We are all familiar with the concept of investing.  We take out school loans to invest in our future education.  We exercise today not only to stay in shape, but because we know it will pay dividends toward our future health.  We invest in the stock market or in real estate or in gold or silver to build up our financial worth for later years.  Going to Las Vegas and putting it all on number 29 on the roulette wheel is probably not a very sound investment approach.

Today we are focusing on investing in something that outlives you, that outlasts you, on giving today for tomorrow.   We are speaking about creating a legacy for the next generation.  Now there are many inspiring legacies which we can pass on to the next generation.  The question is – do you desire to leave a legacy that will live on after you die?

We pass on our legacy through financial gifts to schools, colleges, hospitals, libraries, Girl Scouts, Boy Scouts, the YMCA, AYSO and Little League.  Joan Kroc, in memory of Ray Krock, who were long time members of the Salvation Army congregation, donated 87 million in 1998 to build the Ray and Joan Krock Community Center in San Diego.  It offers programs for children, youth, families, and older adults.  It includes day camps, sports programs, personal development, a theater, an acquatic center, an education center, a gym, an ice arena, a skateboard park and a church.  Legacies vary tremendously.  People bequeath books, art, songs, movies, money, property, inventions, programs, buildings, teachings and examples for the next generation.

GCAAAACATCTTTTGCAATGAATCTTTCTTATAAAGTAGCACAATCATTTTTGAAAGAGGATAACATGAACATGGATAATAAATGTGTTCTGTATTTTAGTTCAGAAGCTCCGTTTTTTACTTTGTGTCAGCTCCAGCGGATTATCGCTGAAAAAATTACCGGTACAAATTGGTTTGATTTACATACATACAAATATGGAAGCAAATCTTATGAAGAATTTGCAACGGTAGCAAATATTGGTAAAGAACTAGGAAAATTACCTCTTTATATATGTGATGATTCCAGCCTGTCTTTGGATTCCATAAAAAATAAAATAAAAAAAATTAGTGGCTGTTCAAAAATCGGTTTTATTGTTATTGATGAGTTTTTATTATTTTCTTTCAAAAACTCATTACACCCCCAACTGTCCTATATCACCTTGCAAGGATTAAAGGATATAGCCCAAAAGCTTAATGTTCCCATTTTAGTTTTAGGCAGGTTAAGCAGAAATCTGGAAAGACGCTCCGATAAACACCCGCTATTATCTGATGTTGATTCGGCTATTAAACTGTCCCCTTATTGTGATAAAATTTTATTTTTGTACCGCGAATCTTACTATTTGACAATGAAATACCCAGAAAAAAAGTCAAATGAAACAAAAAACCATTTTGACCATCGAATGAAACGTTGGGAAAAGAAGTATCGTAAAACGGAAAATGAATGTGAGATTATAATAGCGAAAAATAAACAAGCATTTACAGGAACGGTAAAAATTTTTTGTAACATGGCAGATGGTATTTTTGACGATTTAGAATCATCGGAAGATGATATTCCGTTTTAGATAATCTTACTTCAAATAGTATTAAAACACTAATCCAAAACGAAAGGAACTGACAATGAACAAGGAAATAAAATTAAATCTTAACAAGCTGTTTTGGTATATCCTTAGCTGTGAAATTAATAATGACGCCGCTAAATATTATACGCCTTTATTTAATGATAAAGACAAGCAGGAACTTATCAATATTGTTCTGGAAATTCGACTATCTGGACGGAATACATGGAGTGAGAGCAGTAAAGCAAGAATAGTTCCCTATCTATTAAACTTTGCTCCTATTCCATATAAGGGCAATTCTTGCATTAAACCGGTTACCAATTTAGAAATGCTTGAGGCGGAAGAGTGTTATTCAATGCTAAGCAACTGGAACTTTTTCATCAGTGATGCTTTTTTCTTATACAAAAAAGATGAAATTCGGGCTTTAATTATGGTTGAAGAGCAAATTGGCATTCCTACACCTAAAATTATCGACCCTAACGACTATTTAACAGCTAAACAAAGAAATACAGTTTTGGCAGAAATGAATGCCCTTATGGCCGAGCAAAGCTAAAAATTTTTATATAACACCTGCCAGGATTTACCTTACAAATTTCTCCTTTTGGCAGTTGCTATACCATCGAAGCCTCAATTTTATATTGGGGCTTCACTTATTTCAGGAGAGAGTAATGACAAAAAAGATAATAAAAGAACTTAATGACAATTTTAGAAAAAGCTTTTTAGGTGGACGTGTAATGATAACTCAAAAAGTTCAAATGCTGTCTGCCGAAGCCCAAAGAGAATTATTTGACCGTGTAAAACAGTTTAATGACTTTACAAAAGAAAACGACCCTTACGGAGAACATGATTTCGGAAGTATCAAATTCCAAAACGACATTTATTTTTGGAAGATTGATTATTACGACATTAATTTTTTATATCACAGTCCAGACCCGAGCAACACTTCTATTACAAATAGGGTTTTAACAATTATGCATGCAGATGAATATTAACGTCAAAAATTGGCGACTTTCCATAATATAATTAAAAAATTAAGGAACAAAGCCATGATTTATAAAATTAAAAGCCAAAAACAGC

We invest in our children's future.  A mother writes: “I have 3 children, ages 9, 7 and 1. They are so lucky to receive $1000 each year from their grandparents.  I am planning to invest this for their future education.”  Another mother writes:  “Our family sponsors a child in the third world for $25.00 a month through the Christian Children’s Fund.”  I recall a bumper sticker which read: “My daughter and my money go to UCLA.”   Of course some people have a different idea, like the bumper sticker on the back of a beautiful RV, which read: “I'm driving my children's inheritance."

One article stated:  “Apart from the necessity of encouraging our children to read on their own and reading to them, modeling good reading habits is also very important.  Studies show parents who read are more likely to have children who read.  If you’re not a parent, you can still serve as a good role model to nieces, nephews and other special children in your life.  Investing in literacy for future generations is an invaluable legacy.”

In our N.T. lesson from the Gospel of Matthew Jesus’ summons us to look toward the future.  We hear Jesus’ warning about one’s attitude toward earthly possessions and money.  It is the caution against the sin of idolatry.   He warns us to not store up treasures on earth, where moth and rust consume and where thieves break in and steal, but store up for yourselves treasures in heaven.  Why-because where your treasure is there your heart will be also.   Jesus bids us to invest today for tomorrow, to invest in the present for the future, to invest in earthly enterprises that have heavenly benefits.

Store up for yourselves treasures in heaven!   That idea sounds strange for us today.  But the Jews of Jesus' day were quite familiar with this notion.   For example, they identified treasures, with acts of kindness, acts of mercy, which you carried out on earth and which became your treasure in heaven.  A story circulated in Jesus day about a king who converted to Judaism.   He distributed his wealth to the poor in a year of famine.  The king's brothers chastised the king for this generous act.  He replied:  “You have gathered treasures for this world, I have gathered treasures for the world to come.”